On October 24, 2011, a class action complaint titled Steamfitters Local 449 Pension Fund vs. Central European Distribution Corporation, et al., was filed in the United States District Court, District of New Jersey on behalf of a putative class of all purchasers of our common stock from August 5, 2010 through February 28, 2011 against us and certain of our officers. The complaint seeks unspecified money damages and alleges violations of federal securities law in connection with alleged materially false and misleading statements and/or omissions regarding our business, financial results and prospects in our public statements and public filings with the SEC for the second and third quarters of 2010, relating to declines in our vodka portfolio, our need to take an impairment charge relating to the deterioration in fair value of certain of our brands in Poland and negative financial results from the launch of Żubrówka Biała. Subsequent to the above complaint, a second, substantially similar class action complaint titled Tim Schuler v. Central European Distribution Corporation, et al., was filed in the same court. By court orders dated August 22, 2012, the Steamfitters action and the Schuler action were consolidated and are now proceeding in the District of New Jersey under the caption In re Central European Distribution Corp. Securities Litigation, 11-cv-6247 (JBS-KMW). The Arkansas Public Employees Retirement System and the Fresno County Employees’ Retirement Association have been named lead plaintiffs in this action. Pursuant to an Order of the Court, on February 19, 2013, Lead Plaintiffs filed a consolidated complaint on behalf of a purported class of all purchasers of the Company’s common stock between March 1, 2010, and February 28, 2011, advancing similar allegations to those contained in the original complaints concerning purported materially false and misleading statements and/or omissions relating principally to the purported negative financial results from the launch of Żubrówka Biała. On April 10, 2013, the Court stayed the action as to CEDC pursuant to section 362 of chapter 11 of title 11 of the United States Code (the “Bankruptcy Code”) as a result of its April 7, 2013 filing of a voluntary petition (the “Petition”) for relief under the Bankruptcy Code in the United States Bankruptcy Court for the District of Delaware (the “Bankruptcy Court”).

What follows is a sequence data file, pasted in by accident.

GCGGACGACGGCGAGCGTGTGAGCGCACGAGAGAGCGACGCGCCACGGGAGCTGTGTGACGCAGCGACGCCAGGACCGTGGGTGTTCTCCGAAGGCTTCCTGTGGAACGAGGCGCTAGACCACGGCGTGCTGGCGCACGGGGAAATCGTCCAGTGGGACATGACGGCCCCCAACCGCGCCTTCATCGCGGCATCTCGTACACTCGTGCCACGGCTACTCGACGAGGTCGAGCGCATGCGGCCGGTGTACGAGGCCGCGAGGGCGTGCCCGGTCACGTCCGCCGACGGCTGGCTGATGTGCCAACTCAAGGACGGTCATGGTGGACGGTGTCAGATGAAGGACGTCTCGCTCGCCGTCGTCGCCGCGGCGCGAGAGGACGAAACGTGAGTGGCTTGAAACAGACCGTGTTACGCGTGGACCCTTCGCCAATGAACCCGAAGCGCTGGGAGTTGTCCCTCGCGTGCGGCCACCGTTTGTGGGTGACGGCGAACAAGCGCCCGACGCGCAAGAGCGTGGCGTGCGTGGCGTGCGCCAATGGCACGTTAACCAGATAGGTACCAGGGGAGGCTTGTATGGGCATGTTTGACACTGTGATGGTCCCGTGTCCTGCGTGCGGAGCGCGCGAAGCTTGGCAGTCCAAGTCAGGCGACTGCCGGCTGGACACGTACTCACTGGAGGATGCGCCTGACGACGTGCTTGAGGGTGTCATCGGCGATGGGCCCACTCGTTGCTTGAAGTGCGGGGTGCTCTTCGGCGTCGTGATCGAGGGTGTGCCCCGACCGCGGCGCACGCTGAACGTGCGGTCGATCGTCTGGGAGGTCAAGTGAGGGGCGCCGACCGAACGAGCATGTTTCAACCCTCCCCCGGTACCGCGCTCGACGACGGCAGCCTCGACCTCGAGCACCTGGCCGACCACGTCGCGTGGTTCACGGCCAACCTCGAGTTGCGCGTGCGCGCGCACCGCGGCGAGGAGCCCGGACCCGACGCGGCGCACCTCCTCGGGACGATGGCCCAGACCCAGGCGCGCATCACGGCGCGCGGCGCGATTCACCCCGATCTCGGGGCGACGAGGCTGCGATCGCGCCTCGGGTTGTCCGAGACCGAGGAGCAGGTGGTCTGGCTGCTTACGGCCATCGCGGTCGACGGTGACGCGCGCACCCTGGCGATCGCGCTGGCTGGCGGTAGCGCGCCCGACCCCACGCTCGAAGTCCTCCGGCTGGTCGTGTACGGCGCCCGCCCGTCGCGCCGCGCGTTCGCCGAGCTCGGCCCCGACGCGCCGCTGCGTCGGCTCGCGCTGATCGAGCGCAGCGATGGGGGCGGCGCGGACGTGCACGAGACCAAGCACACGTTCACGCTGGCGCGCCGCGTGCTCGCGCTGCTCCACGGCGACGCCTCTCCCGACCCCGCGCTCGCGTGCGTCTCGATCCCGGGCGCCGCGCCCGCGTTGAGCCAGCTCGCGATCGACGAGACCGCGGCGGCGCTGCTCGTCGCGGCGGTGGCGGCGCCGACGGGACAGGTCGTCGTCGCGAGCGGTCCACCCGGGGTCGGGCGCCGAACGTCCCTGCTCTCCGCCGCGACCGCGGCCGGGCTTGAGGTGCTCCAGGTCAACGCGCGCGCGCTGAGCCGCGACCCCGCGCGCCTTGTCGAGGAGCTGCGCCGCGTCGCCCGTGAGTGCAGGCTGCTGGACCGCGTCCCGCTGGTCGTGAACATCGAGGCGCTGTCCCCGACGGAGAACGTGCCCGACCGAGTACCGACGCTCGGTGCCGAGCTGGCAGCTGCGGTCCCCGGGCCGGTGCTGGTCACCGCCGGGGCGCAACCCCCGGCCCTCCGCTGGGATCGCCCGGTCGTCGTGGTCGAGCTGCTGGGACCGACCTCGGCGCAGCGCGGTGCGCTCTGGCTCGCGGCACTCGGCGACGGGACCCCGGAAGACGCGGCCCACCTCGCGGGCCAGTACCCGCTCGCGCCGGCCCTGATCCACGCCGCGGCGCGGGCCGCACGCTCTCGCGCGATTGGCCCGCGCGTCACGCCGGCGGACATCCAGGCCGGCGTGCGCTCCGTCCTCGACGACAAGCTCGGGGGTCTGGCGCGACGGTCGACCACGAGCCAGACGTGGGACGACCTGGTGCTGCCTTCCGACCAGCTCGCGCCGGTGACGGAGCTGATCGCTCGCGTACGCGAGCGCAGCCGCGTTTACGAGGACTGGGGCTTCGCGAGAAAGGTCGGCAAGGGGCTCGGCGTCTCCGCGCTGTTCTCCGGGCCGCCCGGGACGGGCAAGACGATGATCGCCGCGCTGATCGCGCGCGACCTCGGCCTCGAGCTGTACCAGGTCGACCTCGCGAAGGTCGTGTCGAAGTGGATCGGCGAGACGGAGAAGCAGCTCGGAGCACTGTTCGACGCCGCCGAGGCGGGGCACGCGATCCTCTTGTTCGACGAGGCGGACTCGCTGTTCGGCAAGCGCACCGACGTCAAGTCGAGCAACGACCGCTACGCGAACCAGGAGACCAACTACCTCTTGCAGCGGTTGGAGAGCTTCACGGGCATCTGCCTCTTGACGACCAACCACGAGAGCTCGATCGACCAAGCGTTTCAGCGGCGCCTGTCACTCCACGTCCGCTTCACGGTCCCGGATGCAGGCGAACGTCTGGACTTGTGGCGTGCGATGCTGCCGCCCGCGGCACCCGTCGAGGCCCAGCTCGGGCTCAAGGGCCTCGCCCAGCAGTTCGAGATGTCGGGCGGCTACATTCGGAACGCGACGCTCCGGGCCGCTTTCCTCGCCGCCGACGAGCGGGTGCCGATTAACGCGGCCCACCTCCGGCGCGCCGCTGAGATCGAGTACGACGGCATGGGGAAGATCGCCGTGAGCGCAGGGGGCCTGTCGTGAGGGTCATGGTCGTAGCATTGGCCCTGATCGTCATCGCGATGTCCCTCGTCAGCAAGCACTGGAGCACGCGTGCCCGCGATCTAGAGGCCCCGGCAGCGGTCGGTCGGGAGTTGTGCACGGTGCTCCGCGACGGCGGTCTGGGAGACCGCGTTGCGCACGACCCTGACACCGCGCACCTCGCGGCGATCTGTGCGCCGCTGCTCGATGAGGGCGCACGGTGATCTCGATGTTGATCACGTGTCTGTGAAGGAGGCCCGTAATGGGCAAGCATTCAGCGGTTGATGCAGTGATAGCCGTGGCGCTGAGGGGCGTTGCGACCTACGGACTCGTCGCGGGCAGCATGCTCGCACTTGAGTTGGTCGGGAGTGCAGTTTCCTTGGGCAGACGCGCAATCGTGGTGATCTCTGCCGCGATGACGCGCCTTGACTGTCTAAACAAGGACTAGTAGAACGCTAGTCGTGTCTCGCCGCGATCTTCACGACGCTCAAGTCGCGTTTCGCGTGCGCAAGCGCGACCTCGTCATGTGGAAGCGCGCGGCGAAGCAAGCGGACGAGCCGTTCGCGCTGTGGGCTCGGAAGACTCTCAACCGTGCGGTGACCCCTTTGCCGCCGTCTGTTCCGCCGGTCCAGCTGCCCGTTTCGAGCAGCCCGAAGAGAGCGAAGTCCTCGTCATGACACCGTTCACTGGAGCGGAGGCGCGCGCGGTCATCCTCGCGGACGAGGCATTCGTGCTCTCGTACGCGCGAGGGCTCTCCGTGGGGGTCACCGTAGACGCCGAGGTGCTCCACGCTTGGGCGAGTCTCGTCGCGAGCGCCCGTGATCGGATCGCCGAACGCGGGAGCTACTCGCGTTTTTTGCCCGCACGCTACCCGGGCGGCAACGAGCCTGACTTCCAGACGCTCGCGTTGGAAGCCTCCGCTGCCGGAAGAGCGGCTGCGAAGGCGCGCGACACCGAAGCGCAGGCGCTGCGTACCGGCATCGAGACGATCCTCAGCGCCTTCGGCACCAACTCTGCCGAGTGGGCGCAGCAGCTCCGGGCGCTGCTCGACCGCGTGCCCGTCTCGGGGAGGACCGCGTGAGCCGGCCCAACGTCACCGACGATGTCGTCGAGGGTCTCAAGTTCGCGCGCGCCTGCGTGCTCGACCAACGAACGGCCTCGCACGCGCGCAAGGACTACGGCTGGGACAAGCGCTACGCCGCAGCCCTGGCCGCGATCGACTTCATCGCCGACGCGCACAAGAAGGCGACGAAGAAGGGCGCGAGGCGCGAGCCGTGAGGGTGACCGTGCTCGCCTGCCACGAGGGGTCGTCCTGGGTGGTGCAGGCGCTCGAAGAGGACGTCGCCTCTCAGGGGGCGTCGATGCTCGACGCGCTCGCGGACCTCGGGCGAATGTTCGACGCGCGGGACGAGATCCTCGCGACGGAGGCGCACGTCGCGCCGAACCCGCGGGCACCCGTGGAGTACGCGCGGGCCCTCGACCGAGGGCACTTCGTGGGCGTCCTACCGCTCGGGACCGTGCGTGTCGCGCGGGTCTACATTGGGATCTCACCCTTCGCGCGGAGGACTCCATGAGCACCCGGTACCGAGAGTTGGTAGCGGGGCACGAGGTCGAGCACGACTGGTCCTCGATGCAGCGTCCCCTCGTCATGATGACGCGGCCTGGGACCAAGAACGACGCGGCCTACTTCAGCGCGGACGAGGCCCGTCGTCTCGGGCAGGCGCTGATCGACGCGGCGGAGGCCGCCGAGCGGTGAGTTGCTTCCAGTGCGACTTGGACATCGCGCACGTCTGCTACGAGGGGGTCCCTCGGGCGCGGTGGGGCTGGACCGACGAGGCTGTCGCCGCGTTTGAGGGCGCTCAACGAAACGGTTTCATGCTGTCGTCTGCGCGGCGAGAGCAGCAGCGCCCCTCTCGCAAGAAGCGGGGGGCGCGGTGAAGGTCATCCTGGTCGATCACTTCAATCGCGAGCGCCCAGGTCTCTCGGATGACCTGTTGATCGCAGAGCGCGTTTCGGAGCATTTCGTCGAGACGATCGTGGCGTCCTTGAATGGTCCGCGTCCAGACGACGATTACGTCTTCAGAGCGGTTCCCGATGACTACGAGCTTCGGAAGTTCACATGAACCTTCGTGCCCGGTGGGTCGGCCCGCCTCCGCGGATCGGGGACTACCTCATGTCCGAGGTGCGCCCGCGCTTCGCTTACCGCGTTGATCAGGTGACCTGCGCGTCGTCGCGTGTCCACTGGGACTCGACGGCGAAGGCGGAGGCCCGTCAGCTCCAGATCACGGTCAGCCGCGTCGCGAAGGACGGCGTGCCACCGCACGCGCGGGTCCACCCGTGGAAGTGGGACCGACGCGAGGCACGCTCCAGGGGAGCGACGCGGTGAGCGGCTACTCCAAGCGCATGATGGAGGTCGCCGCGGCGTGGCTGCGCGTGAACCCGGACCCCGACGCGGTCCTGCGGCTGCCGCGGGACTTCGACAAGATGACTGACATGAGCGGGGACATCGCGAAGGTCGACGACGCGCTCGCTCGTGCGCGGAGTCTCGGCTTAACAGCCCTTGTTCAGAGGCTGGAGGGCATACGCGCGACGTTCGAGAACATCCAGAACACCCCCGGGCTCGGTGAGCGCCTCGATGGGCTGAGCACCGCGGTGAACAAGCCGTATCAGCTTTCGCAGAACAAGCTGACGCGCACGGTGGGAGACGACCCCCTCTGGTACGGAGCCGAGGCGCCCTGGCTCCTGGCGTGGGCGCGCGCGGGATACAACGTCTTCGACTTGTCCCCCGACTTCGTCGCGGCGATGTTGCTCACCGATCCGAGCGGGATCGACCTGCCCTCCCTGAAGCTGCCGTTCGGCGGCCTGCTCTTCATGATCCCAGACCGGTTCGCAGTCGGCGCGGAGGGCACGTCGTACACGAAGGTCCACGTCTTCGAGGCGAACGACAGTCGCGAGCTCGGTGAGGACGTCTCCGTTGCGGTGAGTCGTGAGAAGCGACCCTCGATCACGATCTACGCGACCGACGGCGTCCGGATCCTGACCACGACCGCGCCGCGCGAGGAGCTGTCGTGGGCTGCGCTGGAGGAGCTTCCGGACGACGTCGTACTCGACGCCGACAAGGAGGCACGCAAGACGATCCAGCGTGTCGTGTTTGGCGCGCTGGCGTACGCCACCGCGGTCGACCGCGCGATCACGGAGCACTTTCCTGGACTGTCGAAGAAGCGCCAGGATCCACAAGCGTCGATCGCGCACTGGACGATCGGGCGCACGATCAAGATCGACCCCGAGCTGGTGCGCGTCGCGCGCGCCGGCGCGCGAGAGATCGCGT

On May 13, 2013, the Bankruptcy Court conducted a hearing (the “Confirmation Hearing”) on (i) the adequacy of the Amended and Restated Offering Memorandum, Consent Solicitation Statement and Disclosure Statement Soliciting Acceptances of a Prepackaged Plan of Reorganization, dated March 8, 2013, as supplemented by Supplement No. 1 to the Amended and Restated Offering Memorandum, Consent Solicitation, and Disclosure Statement Soliciting Acceptances of a Prepackaged Plan of Reorganization, dated March 18, 2013 (Docket No. 10) (the “Disclosure Statement”), and (ii) confirmation of the Company’s Second Amended and Restated Joint Prepackaged Chapter 11 Plan of Reorganization (Docket No. 126) (the “Plan”). After the Confirmation Hearing the Bankruptcy Court entered its Findings of Fact, Conclusions of Law and Order (I) Approving (A) the Disclosure Statement Pursuant to Sections 1125 and 1126(c) of the Bankruptcy Code, (B) the Prepetition Solicitation Procedures, and (C) the Forms of Ballots, and (II) Confirming the Second Amended and Restated Joint Prepackaged Chapter 11 Plan of Reorganization of Central European Distribution Corporation et al. (Docket No. 166) (the “Confirmation Order”). Upon entry of the Confirmation Order by the Bankruptcy Court, the Company’s obligations with respect to this action were discharged and pursuant to the Plan (as modified by the Confirmation Order) and section 524 of the Bankruptcy Code, continuation of this action is permanently enjoined as to the Company.